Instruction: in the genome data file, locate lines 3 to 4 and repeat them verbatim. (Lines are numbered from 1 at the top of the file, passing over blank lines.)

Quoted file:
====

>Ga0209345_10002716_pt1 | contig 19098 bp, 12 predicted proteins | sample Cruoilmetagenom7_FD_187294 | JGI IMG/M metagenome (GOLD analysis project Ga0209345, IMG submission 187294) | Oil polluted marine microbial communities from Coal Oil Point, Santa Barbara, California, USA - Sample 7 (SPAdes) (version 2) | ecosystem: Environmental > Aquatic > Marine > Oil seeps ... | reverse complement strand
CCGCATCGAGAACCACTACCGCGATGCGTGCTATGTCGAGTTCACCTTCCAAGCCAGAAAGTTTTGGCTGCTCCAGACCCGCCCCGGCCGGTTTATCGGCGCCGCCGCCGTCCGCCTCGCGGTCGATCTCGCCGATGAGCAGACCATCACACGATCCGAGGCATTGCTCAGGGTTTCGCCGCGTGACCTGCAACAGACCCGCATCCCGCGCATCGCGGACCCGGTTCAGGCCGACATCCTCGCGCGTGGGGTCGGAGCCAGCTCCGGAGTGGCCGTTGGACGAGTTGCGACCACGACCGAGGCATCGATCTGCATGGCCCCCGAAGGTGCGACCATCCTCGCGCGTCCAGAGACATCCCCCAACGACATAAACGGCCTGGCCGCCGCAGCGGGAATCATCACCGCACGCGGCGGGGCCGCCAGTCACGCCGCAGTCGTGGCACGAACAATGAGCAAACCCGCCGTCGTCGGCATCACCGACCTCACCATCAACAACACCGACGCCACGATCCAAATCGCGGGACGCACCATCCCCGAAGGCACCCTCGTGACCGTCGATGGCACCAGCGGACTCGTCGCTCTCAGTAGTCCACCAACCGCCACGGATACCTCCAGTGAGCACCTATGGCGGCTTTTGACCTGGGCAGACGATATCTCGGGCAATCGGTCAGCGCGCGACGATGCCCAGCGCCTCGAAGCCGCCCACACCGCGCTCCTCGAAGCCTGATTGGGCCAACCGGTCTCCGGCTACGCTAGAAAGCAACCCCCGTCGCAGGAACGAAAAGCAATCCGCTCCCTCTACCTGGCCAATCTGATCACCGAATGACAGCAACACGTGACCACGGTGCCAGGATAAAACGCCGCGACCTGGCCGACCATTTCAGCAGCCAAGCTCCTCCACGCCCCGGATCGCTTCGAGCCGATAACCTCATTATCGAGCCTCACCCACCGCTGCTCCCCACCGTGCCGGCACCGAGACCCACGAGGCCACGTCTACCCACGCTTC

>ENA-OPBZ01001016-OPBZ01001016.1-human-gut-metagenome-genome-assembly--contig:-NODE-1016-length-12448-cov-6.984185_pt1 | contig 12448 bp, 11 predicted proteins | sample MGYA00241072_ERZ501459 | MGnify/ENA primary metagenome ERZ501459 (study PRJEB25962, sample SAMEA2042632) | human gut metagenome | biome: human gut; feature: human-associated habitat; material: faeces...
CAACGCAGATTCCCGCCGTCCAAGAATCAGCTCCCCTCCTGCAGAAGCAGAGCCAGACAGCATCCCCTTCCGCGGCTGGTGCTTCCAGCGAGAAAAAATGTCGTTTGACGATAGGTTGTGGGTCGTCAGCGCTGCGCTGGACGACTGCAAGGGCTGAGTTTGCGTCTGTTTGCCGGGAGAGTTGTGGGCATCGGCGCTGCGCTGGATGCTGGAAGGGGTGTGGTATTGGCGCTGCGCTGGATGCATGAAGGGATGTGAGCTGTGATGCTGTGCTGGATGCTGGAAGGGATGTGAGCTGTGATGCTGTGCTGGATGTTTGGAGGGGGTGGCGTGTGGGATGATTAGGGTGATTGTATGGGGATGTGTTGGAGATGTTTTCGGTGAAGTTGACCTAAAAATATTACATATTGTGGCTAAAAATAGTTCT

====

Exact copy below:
>ENA-OPBZ01001016-OPBZ01001016.1-human-gut-metagenome-genome-assembly--contig:-NODE-1016-length-12448-cov-6.984185_pt1 | contig 12448 bp, 11 predicted proteins | sample MGYA00241072_ERZ501459 | MGnify/ENA primary metagenome ERZ501459 (study PRJEB25962, sample SAMEA2042632) | human gut metagenome | biome: human gut; feature: human-associated habitat; material: faeces...
CAACGCAGATTCCCGCCGTCCAAGAATCAGCTCCCCTCCTGCAGAAGCAGAGCCAGACAGCATCCCCTTCCGCGGCTGGTGCTTCCAGCGAGAAAAAATGTCGTTTGACGATAGGTTGTGGGTCGTCAGCGCTGCGCTGGACGACTGCAAGGGCTGAGTTTGCGTCTGTTTGCCGGGAGAGTTGTGGGCATCGGCGCTGCGCTGGATGCTGGAAGGGGTGTGGTATTGGCGCTGCGCTGGATGCATGAAGGGATGTGAGCTGTGATGCTGTGCTGGATGCTGGAAGGGATGTGAGCTGTGATGCTGTGCTGGATGTTTGGAGGGGGTGGCGTGTGGGATGATTAGGGTGATTGTATGGGGATGTGTTGGAGATGTTTTCGGTGAAGTTGACCTAAAAATATTACATATTGTGGCTAAAAATAGTTCT